Press Release

August 17, 2006


Three more human cases of West Nile virus reported in Illinois this year

Henderson County - newest county reporting West Nile virus positive mosquitoes

SPRINGFIELD, Ill. – A DuPage County woman in her 70’s, a Cook County man in his 60’s and a Cook County boy are the latest cases of West Nile virus neuroinvasive disease to be reported to the Illinois Department of Public Health (IDPH). Previously a woman in her 70’s and another in her 80’s, both of Cook County, were reported with neuroinvasive disease. The first human case of West Nile virus in Illinois this year was reported August 1 and was a St. Clair County man in his 60’s with West Nile fever.

“All but one human case of West Nile virus in Illinois this year has been in people over 65. Older adults have a higher risk of severe disease when infected with West Nile and need to make sure they wear insect repellant when going outside,” said Dr. Eric E. Whitaker, state public health director. “We are seeing West Nile virus activity in mosquitoes this year that approaches levels seen during 2002 when Illinois led the nation in cases. This fact should serve as a warning to people to take precautions against mosquito bites.”

West Nile virus is transmitted through the bite of a mosquito that has picked up the virus by feeding on an infected bird. Most people with the virus have no clinical symptoms of illness, but some may become ill three to 14 days after the bite of an infected mosquito.

Only about two persons out of 10 who are bitten by an infected mosquito will experience any illness. Illness from West Nile disease is usually mild and includes fever, headache and body aches, but serious illness, such as encephalitis and meningitis, and death are possible. Persons older than 50 years of age have the highest risk of severe disease.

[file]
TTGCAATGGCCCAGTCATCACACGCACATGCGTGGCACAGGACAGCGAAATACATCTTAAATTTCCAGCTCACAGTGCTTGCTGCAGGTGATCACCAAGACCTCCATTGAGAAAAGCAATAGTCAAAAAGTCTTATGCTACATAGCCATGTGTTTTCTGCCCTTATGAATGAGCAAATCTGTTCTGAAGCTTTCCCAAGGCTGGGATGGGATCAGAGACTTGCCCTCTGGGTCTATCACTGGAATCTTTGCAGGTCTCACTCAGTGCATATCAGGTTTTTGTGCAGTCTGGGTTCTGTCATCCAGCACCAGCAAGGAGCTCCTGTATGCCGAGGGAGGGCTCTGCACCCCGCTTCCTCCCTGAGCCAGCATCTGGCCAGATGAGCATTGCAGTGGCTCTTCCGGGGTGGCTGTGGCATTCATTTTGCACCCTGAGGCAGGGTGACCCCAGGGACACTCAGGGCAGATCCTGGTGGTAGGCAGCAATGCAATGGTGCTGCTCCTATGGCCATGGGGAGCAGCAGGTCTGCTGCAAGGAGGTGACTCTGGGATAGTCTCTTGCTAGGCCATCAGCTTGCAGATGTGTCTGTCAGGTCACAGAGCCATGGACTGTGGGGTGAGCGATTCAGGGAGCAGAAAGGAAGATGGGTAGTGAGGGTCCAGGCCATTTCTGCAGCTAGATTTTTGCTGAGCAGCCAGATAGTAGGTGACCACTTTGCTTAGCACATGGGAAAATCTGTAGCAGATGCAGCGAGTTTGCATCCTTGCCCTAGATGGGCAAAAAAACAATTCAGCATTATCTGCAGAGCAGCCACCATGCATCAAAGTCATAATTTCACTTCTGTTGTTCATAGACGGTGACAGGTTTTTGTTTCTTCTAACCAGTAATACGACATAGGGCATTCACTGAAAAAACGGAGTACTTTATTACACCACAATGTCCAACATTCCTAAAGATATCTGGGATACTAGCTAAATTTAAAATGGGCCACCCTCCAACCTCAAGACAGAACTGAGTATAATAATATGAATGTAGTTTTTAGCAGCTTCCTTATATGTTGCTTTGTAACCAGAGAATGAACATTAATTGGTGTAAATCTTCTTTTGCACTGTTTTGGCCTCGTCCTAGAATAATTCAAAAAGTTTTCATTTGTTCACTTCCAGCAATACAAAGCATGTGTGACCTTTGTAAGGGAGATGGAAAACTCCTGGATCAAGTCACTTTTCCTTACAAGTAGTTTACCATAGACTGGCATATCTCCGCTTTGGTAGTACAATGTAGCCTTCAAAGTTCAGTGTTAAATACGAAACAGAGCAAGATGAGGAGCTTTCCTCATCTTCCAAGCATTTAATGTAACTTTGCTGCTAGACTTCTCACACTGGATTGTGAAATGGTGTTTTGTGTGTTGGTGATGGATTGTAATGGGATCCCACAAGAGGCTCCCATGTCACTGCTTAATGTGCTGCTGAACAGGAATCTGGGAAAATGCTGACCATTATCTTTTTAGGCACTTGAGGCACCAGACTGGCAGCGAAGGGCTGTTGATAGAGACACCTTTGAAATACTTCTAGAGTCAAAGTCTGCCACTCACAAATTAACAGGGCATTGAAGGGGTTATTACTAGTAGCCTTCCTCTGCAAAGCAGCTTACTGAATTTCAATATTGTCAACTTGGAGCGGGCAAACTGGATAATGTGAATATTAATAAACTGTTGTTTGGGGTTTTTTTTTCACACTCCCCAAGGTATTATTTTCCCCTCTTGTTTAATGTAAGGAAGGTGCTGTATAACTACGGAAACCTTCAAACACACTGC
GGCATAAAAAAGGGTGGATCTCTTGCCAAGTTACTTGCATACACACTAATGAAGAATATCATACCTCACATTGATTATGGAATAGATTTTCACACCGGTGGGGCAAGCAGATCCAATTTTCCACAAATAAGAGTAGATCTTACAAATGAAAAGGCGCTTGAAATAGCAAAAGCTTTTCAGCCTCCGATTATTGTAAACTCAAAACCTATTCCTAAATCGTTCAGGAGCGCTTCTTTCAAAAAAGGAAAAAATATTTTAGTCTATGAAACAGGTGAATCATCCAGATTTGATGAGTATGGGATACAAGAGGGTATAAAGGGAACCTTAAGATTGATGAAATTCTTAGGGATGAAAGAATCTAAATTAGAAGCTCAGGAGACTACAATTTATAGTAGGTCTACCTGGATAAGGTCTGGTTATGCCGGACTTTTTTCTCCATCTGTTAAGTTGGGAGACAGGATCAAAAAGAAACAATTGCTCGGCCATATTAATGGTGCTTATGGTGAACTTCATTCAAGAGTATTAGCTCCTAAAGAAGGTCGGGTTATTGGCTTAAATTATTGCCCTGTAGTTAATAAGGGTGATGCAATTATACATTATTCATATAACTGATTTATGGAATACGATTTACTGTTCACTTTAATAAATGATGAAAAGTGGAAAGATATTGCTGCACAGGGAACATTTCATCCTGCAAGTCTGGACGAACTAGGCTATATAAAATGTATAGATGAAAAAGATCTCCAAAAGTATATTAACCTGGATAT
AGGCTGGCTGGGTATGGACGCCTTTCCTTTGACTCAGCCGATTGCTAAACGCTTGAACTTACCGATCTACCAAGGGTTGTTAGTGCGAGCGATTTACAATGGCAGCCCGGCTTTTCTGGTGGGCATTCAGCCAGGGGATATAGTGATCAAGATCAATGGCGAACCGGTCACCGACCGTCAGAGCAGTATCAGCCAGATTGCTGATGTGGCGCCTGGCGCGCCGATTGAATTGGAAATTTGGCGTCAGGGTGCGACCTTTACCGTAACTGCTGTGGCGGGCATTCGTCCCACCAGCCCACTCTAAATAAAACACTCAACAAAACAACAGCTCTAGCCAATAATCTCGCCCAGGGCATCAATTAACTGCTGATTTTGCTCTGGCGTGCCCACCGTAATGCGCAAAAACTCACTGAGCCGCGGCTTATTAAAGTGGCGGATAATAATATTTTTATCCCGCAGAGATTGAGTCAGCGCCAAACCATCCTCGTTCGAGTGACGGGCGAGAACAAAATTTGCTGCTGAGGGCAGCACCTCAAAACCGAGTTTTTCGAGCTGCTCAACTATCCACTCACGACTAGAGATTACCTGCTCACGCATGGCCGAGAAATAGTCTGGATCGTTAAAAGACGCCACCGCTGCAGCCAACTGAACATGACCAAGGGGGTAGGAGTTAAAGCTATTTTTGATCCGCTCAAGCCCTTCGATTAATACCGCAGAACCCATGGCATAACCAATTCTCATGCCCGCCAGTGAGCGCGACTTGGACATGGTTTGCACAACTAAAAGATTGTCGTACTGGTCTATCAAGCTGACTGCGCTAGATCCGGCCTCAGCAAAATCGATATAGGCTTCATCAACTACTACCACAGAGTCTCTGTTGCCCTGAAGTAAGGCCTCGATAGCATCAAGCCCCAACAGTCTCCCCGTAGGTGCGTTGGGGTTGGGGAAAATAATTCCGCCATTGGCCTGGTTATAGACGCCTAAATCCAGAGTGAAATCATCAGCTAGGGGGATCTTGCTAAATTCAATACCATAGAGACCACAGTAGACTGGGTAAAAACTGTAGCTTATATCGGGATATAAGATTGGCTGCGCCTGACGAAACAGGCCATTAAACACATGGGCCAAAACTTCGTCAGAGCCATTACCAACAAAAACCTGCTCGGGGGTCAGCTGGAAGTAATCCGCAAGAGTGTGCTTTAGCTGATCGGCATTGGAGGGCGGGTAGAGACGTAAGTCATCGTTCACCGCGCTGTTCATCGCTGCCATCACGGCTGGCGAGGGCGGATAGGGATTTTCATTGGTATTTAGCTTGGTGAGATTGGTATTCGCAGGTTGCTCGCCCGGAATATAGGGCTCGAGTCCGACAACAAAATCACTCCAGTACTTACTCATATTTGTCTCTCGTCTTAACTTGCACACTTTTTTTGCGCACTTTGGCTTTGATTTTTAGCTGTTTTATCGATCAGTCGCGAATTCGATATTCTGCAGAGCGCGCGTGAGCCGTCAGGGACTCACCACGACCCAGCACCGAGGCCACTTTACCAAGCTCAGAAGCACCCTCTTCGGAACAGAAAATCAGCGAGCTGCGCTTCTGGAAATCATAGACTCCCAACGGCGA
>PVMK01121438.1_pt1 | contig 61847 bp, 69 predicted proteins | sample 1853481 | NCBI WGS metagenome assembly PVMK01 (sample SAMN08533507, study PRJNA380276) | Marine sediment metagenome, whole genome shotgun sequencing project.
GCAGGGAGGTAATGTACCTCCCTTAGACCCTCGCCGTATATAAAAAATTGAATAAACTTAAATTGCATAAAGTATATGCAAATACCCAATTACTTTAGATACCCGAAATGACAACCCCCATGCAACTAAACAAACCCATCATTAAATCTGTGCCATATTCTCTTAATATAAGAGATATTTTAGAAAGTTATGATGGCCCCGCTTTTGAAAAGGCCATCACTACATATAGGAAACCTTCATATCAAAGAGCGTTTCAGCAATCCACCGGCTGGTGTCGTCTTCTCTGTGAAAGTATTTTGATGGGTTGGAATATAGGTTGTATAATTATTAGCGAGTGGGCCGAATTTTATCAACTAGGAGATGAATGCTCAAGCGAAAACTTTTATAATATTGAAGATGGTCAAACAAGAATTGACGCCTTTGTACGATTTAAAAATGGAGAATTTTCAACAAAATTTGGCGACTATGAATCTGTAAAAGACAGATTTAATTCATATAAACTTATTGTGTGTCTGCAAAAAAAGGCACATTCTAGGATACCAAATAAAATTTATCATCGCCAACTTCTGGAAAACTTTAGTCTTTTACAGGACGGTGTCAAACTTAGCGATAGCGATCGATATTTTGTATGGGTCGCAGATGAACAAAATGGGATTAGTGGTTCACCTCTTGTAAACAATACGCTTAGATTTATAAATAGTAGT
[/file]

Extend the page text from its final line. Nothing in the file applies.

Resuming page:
The Henderson County Health Department reported mosquito samples collected in Carman and Oquawka on August 10 and August 11 tested positive for West Nile virus.

To date, 53 counties out of 102 have reported positive test results for West Nile virus in mosquitoes and birds. A list of those counties can be found on the IDPH website.

In 2005, Illinois recorded 252 human cases, of West Nile disease, including 12 deaths.

Individuals can reduce their risk of West Nile illness and other mosquito-borne diseases by taking these precautions:

  • Avoid being outdoors when mosquitoes are most active, especially between dusk and dawn.

  • When outdoors, wear shoes and socks, long pants and a long-sleeved shirt, and apply insect repellent that includes DEET, picaridin or oil of lemon eucalyptus according to label instructions. Consult a physician before using repellents on infants.

  • Make sure doors and windows have tight-fitting screens. Repair or replace screens that have tears or other openings. Try to keep doors and windows shut, especially at night.

  • Eliminate all sources of standing water that can support mosquito breeding, including water in bird baths, ponds, flowerpots, wading pools, old tires and any other receptacles. In communities where there are organized mosquito control programs, contact your municipal government to report areas of stagnant water in roadside ditches, flooded yards and similar locations that may produce mosquitoes.

Additional information about West Nile virus can be found on the Department’s Web site at or people can call the West Nile Virus Hotline at 866-369-9710 Monday through Friday from 8:00 a.m. to 5:00 p.m.

idph online home
idph online home

Illinois Department of Public Health
535 West Jefferson Street
Springfield, Illinois 62761
Phone 217-782-4977
Fax 217-782-3987
TTY 800-547-0466
Questions or Comments